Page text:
Sunday, February 22, 2015

Francis Bacon and the Origins of Modern Science

"We cannot command nature except by obeying her."

Francis Bacon (1561 - 1626) was an English aristocrat, lawyer, and parliamentarian, who was also, in his spare time, one of the most influential philosophers who ever lived. In the New Organon (1620) he outlined a new approach to philosophy, which historians call the Baconian Program, and which the world calls Science. It's main components are:

1. Emphasis on eliminative induction (I.e. establishing what is *not* true) on the ...basis of observation and experiment, collaborative effort, and the systematic accumulation, organization, and communication of information. (The traditional method in philosophy was additive deduction - that is, positively affirming what *is* true - on the basis of known principles and individual reason.) The approach to philosophy Bacon advocated was institutional rather than individual - it envisaged a vast cooperative effort extending across kingdoms and cultures and generations, in order to systematize all knowledge, and also expand it.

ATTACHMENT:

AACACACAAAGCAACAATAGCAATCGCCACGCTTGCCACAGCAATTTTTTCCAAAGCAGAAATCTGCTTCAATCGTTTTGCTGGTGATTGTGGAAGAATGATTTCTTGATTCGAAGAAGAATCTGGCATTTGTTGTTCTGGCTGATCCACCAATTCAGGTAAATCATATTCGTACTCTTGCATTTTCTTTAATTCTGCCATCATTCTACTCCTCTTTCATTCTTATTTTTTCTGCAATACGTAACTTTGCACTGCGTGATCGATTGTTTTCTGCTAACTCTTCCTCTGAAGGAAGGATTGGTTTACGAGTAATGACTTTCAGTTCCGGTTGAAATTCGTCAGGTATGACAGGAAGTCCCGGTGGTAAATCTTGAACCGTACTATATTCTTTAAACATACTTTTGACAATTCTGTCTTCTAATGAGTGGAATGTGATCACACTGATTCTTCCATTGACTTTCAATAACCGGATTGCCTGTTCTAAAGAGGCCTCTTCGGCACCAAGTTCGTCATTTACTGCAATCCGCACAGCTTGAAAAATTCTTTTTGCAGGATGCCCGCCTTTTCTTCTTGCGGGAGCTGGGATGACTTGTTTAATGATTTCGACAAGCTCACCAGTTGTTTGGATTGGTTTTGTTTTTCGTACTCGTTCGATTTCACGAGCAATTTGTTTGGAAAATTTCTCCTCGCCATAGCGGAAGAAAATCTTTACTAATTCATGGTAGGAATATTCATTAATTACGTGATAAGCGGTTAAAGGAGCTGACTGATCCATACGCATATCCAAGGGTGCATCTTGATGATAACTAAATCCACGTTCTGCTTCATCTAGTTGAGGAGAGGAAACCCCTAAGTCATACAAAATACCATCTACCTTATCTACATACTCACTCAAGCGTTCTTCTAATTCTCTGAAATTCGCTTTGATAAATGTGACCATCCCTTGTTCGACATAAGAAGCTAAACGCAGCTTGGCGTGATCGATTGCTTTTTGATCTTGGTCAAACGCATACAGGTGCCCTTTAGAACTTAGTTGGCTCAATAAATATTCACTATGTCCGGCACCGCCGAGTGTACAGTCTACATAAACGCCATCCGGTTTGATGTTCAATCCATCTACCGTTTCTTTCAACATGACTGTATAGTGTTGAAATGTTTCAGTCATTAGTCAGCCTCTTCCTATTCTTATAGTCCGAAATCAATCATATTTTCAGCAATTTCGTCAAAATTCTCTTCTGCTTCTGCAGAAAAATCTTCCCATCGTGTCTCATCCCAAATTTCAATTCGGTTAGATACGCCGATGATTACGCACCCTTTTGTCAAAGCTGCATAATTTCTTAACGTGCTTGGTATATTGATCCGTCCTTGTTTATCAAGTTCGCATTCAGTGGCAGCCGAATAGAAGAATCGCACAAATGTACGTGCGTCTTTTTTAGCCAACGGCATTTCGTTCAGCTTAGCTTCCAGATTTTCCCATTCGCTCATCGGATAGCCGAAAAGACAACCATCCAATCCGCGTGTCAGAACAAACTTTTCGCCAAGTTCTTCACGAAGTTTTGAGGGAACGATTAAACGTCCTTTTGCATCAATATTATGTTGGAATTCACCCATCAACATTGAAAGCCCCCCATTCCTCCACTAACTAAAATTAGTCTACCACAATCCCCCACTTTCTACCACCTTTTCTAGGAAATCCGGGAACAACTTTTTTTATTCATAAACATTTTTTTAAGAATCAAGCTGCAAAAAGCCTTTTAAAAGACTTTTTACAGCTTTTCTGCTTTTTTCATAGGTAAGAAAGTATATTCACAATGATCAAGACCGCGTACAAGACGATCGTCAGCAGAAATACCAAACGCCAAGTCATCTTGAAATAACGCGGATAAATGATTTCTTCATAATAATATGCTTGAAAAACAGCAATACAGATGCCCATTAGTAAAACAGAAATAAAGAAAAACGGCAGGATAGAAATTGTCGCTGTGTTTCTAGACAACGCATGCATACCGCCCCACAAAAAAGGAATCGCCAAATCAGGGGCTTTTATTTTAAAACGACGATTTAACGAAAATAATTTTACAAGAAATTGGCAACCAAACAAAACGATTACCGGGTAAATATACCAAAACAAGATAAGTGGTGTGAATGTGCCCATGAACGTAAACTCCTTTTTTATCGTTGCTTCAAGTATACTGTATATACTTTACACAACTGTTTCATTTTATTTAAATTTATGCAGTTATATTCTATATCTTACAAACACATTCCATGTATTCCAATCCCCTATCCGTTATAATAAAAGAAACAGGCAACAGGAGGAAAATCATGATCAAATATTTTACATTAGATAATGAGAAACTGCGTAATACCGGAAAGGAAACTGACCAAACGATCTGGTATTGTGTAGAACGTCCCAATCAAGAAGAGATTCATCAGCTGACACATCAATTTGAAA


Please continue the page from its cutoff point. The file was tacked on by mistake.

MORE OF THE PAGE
2. Avoidance of metaphysics, theology, politics, and ethics (the traditional concerns of philosophy.) According to Bacon, the questions raised in these fields form no part of his philosophical project, because they are incapable of resolution through experiment or observation.

3. Rigorous application of reason in order to minimize the pernicious influence of faulty habits of reasoning, which he called Idols of the Mind. He divided these into Idols of the Tribe, the Theater, the Cave, and the Market place (ie those arising from human nature, from social convention, from personal attachment, and from language.) Clear, rigorous thinking is essential, and can only be achieved by dissociating oneself from one's particular context.

4. Application of knowledge thus gained for the improvement of life through mastery over nature, summed up in his famous dictum Knowledge Is Power. Science thus has a moral quality - that of improving the human condition, and the pursuit of science is itself a moral activity.

Bacon's New Organon was written as a response to the Organon of Aristotle, and was thus an implicit challenge to the intellectual orthodoxies of his time, for whom Aristotle was *the* philosopher. It was written toward the end of his life, and he did not live to see it's success in the following generation. According to legend he caught pneumonia while experimenting with snow. However, his philosophy inaugurated what has since been called The Age of Reason.

Part of a series on Science, Technology, and Society (II of XX)

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